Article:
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### Inverting the Covariant Hessian (Technical Considerations)

Since the tangent space of is a subspace of , the covariant Hessian must be inverted stably on this subspace. This requires any algorithms designed to solve for to really be pseudoinverters in a least squares or some other sense.

A second consideration is that many useful functions have the property that for all block-diagonal orthogonal (i.e.,

where the are orthogonal matrices). In this case, all tangent vectors of the form

where the are antisymmetric, have the property . These extra symmetry vectors are then null vectors of the linear system . Because of these null directions, the effective dimension of the tangent space is reduced by the dimension of this null space (this is the dimension returned by the dimension function).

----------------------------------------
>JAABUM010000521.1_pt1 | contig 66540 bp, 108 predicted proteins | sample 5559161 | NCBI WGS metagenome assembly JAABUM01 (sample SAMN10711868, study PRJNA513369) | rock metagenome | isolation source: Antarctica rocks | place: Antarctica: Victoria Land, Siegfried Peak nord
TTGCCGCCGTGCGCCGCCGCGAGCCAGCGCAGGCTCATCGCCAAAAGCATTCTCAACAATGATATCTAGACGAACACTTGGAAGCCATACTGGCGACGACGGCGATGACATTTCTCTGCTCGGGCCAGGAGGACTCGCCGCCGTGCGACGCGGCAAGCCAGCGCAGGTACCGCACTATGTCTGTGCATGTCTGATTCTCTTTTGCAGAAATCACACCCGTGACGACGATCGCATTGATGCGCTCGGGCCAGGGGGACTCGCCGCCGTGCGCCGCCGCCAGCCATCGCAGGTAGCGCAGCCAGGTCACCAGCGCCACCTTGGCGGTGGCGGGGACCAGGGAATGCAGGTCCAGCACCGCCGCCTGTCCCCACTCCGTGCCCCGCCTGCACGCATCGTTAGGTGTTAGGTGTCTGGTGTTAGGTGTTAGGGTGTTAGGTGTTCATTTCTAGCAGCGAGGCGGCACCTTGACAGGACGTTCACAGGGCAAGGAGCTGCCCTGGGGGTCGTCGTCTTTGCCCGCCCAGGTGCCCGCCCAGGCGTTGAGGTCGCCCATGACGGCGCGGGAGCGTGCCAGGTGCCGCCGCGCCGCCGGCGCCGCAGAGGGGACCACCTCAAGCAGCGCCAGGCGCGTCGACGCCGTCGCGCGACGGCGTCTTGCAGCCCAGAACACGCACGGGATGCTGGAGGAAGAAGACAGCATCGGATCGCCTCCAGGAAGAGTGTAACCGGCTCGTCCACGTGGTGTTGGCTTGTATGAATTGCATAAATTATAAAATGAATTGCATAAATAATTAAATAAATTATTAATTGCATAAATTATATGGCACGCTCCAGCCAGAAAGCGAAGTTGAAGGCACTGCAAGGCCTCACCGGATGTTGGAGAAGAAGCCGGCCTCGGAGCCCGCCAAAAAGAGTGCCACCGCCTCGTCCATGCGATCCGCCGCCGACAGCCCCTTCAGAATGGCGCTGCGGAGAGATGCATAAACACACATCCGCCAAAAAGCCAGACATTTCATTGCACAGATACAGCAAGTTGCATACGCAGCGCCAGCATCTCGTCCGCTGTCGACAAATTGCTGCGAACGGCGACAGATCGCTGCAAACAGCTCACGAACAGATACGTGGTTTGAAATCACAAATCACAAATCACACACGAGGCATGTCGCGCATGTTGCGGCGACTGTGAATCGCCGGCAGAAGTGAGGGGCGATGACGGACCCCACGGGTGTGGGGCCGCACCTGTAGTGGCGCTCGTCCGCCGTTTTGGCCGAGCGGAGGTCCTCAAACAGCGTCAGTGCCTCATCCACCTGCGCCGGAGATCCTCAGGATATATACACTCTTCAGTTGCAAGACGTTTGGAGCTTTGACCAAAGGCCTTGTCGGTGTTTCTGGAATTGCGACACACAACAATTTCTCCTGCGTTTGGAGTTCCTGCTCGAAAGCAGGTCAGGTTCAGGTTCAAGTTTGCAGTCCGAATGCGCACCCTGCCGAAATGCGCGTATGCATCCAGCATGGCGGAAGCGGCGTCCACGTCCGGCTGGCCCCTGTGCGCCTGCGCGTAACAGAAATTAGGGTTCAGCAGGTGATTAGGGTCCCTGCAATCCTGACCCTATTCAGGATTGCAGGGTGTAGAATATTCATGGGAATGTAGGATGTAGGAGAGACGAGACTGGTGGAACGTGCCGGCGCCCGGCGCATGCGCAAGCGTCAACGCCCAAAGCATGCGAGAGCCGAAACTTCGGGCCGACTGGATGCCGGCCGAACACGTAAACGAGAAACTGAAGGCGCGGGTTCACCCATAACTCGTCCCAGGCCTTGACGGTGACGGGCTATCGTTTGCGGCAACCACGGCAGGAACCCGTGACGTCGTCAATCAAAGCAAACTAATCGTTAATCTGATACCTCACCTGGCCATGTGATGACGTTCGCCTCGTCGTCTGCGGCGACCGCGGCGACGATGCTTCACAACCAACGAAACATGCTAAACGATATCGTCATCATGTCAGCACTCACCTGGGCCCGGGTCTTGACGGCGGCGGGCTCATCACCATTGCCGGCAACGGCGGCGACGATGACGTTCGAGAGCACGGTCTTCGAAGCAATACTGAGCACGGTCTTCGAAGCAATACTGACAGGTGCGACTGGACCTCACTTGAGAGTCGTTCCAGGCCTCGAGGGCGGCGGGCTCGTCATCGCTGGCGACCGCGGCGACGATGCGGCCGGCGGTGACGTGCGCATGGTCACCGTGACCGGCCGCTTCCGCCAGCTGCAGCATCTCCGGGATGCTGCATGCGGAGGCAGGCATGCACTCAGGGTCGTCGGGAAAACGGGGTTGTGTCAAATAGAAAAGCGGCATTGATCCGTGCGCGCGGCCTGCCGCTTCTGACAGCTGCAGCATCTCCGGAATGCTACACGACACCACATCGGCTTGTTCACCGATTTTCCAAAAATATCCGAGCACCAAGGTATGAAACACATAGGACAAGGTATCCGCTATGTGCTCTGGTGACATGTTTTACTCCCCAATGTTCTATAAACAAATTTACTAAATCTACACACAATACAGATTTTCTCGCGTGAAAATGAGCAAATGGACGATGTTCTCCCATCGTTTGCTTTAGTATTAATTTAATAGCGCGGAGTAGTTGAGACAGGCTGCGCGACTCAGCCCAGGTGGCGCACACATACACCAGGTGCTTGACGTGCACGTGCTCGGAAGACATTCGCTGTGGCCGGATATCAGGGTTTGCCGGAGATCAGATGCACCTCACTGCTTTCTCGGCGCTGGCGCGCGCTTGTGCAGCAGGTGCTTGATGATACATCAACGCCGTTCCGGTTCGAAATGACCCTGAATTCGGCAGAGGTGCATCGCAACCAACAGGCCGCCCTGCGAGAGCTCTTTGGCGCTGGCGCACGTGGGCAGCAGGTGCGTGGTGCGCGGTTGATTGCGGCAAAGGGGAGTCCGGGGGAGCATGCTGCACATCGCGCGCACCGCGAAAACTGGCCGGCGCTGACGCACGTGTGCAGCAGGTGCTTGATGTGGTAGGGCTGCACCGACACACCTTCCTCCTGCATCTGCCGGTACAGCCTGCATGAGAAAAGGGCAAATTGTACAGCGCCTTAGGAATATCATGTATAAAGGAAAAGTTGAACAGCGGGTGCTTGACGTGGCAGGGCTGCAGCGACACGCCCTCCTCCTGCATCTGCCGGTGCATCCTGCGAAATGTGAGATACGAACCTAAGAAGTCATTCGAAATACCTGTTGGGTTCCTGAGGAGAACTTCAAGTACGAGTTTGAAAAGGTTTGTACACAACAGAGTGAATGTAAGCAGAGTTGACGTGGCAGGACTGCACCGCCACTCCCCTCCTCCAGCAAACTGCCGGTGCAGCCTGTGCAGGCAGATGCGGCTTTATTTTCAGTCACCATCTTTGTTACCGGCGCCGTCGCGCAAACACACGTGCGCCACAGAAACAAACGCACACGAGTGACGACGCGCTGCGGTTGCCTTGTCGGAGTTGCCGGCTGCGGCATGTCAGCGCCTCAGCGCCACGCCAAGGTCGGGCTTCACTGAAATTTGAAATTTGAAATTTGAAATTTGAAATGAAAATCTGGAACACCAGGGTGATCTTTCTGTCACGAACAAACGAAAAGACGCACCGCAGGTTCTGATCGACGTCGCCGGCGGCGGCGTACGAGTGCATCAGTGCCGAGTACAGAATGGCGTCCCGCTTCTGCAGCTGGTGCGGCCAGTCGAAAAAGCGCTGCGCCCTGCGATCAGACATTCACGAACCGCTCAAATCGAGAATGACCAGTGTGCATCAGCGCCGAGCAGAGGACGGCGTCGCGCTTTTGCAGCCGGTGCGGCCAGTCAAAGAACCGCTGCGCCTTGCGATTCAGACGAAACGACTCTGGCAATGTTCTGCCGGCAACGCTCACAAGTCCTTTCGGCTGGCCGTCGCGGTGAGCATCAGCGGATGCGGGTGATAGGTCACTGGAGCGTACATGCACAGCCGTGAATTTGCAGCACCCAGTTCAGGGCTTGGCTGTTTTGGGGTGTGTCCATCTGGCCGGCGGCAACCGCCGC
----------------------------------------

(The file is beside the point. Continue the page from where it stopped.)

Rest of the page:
Thus, we see that in order to invert the covariant Hessian, we must take care to use a stable inversion scheme which will project out components of which do not satisfy the infinitesimal constraint equation and those which are in the direction of the additional symmetries of . The invdgrad function carries out a stable inversion of the covariant Hessian by a conjugate gradient routine, with the dgrad function calling the function nosym to project out any extra symmetry components.

Next: Common Issues Up: Geometric Technicalities Previous: Covariant Differentiation   Contents   Index
Susan Blackford 2000-11-20